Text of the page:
Get out the door and go visit one of Arkansas’ 52 state parks. For people in central Arkansas, this means a hike to the top of Pinnacle Mountain. For Texarkana residents, head up to Millwood for its 29,500-acre lake filled with largemouth bass, catfish, bream and crappie. Lake Chicot near Lake Village offers fishing boats for rent at its marina, along with kayaks for paddling around the lake and checking out nature. Crowley’s Ridge, west of Paragould, has four hiking trails of varying lengths, and Devil’s Den in Northwest Arkansas has miles of mountain biking trails for riders from beginner to expert.
6:45 p.m. (156:15) Matchbox Twenty and Counting Crows bring A Brief History of Everything Tour 2017 to the Walmart AMP, with the gates opening at 5 p.m. and the music starting at 6:45. Tickets start at $35.
It has been more than 20 years since Matchbox Twenty released its breakthrough album Yourself or Someone Like You, which has sold more than 15 million copies worldwide and included the hits “Push” and “3 A.M.”
Want to feel older? Counting Crows released its multiplatinum breakout album August and Everything After in 1993. Yep, almost a quarter century ago. “Mr. Jones,” anyone?
10 p.m. (153:00)
Just because summer is coming to an end doesn’t mean summer reading should. One should always be reading. Some book suggestions, based on several Best Summer Books 2017 lists? The Potlikker Papers: A Food History of the Modern South by John T. Edge; Anything Is Possible by Elizabeth Strout; Borne by Jeff VanderMeer; Killers of the Flower Moon by David Grann (I read this book and it’s excellent); Runnin’ With the Devil by Noel E. Monk and Joe Layden; and Goodbye, Vitamin by Rachel Khong. 11 p.m. (152:00)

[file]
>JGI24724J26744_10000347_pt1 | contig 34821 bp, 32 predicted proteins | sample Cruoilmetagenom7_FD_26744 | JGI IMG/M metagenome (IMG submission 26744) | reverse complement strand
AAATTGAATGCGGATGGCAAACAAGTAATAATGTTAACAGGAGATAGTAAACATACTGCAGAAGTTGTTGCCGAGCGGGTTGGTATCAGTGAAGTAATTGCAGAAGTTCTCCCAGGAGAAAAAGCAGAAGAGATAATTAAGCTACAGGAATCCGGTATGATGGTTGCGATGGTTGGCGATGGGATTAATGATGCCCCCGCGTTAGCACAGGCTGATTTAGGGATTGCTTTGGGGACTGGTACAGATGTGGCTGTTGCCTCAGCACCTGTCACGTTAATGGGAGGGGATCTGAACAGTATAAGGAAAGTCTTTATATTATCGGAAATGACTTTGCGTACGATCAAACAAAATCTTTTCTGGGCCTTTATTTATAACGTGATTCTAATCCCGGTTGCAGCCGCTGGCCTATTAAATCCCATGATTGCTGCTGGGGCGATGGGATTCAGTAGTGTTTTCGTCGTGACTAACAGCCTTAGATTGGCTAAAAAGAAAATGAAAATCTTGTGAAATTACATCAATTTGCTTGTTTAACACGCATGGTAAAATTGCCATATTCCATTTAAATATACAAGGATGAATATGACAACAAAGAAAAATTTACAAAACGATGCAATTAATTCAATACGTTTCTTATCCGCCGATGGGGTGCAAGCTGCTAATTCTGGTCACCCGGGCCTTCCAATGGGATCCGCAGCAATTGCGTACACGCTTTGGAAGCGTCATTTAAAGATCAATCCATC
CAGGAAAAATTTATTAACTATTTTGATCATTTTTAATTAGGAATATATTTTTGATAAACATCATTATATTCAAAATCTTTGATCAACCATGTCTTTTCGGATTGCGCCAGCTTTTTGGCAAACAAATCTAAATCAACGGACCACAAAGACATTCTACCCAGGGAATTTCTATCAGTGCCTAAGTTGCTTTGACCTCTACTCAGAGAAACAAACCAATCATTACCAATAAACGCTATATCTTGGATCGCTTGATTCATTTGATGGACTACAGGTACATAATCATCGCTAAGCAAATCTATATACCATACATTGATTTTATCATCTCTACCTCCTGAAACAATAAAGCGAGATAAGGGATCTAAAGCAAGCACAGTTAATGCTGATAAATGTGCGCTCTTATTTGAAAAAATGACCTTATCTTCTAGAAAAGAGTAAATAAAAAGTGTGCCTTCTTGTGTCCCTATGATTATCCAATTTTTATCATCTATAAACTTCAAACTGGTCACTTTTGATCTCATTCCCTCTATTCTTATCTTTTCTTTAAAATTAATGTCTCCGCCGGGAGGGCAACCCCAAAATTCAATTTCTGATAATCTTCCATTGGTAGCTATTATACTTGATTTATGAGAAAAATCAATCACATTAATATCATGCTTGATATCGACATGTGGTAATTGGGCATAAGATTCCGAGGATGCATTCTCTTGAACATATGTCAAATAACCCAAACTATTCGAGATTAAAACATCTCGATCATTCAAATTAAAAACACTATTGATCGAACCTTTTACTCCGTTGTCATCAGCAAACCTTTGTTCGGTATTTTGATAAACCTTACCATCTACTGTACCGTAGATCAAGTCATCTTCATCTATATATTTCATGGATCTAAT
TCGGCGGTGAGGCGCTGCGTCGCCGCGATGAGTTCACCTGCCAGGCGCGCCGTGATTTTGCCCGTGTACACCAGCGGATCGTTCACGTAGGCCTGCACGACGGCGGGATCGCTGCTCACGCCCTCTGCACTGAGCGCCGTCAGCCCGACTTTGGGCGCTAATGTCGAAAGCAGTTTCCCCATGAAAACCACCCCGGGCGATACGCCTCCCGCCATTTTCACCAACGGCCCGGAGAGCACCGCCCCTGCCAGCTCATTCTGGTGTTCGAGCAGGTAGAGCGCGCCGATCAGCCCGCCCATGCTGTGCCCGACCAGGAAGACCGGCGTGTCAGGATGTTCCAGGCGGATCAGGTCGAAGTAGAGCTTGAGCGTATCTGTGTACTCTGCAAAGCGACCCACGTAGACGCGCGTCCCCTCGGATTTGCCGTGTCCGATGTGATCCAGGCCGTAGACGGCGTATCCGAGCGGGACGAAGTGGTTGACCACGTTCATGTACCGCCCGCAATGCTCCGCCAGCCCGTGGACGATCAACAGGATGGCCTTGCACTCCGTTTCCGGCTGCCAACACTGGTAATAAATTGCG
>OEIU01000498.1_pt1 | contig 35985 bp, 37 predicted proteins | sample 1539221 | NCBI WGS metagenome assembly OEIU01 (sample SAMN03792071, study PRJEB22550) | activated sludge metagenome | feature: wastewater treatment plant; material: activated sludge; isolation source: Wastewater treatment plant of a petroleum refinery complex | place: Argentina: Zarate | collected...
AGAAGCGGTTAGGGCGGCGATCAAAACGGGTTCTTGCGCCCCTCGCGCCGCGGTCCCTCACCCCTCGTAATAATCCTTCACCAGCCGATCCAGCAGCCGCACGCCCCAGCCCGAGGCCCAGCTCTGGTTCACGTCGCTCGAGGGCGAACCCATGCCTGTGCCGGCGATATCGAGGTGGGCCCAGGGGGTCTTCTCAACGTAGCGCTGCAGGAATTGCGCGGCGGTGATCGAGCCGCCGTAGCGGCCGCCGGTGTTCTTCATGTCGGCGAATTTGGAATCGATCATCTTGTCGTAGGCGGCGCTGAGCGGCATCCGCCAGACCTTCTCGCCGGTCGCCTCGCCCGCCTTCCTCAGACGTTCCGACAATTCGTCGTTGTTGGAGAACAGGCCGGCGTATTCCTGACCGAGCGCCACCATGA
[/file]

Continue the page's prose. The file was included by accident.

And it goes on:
7 a.m. (144:00)
Today is museum day. Most museums don’t open until midmorning, so take this time to formulate a plan for visiting the most museums possible.
9 a.m. (142:00)
Go wander through the University of Arkansas’ botanical garden at Garvan Woodland Gardens outside Hot Springs.
10 a.m. (141:00)
The Arts & Science Center for Southeast Arkansas in Pine Bluff features “Color in Space: The Art of Justin Bryant,” a collection of watercolors.
The Arkansas Arts Center in downtown Little Rock’s “The 59th Annual Delta Exhibition” is still up (until Aug. 27). Also up is “Drawing on History.” Up the road at the Mosaic Templars Cultural Center, the exhibit of note is “Not Forgotten: An Arkansas Family Album,” which showcases photography by Nina Robinson.
4 p.m. (135:00)
The Fort Smith Regional Art Museum is open until 6 p.m., so enjoy the artwork of Carlos Luna, whose art combines Cuban, Mexican and American cultures.
7:05 p.m. (131:55)
The Northwest Arkansas Naturals kick off a series against the Midland RockHounds at Arvest Ballpark in Springdale and its $1 brats night.
11 p.m. (128:00)
Turn in for the night.
WEDNESDAY 8 a.m. (119:00) Yesterday was extremely busy and everybody needs a day of rest. This is it. The weekend is coming. Today might be a good day for Netflix. All three Matrix films have returned to the online streaming site, and the first season of Wet Hot American Summer: Ten Years Later premiered Aug. 4.
Over on Amazon Prime, check out Bill & Ted’s Bogus Journey, five of the Saw movies and Superbad.
If you’re looking to binge watch to catch up on a current show, check out The Americans or Better Call Saul.
This could be the day you also return to the theater to see any other summer movies you haven’t seen. Or you could spend this day watching trashy daytime TV.
11 p.m. (104:00)
Rest those bleary eyes.
7 a.m. (96:00)
The early bird gets the best deals with the 18th annual Bargains Galore on 64, which is through Saturday. Spread along U.S. 64 from Fort Smith to Beebe, the three days include 160 miles of yard sales, antiques, collectibles and flea markets at stops along the highway.
4 p.m. (87:00)
All that shopping makes someone thirsty, so now is the time to enjoy an Arkansas craft beer. The Fayetteville Ale Trail includes 11 participating or partnering breweries stretched from Bentonville to Fayetteville.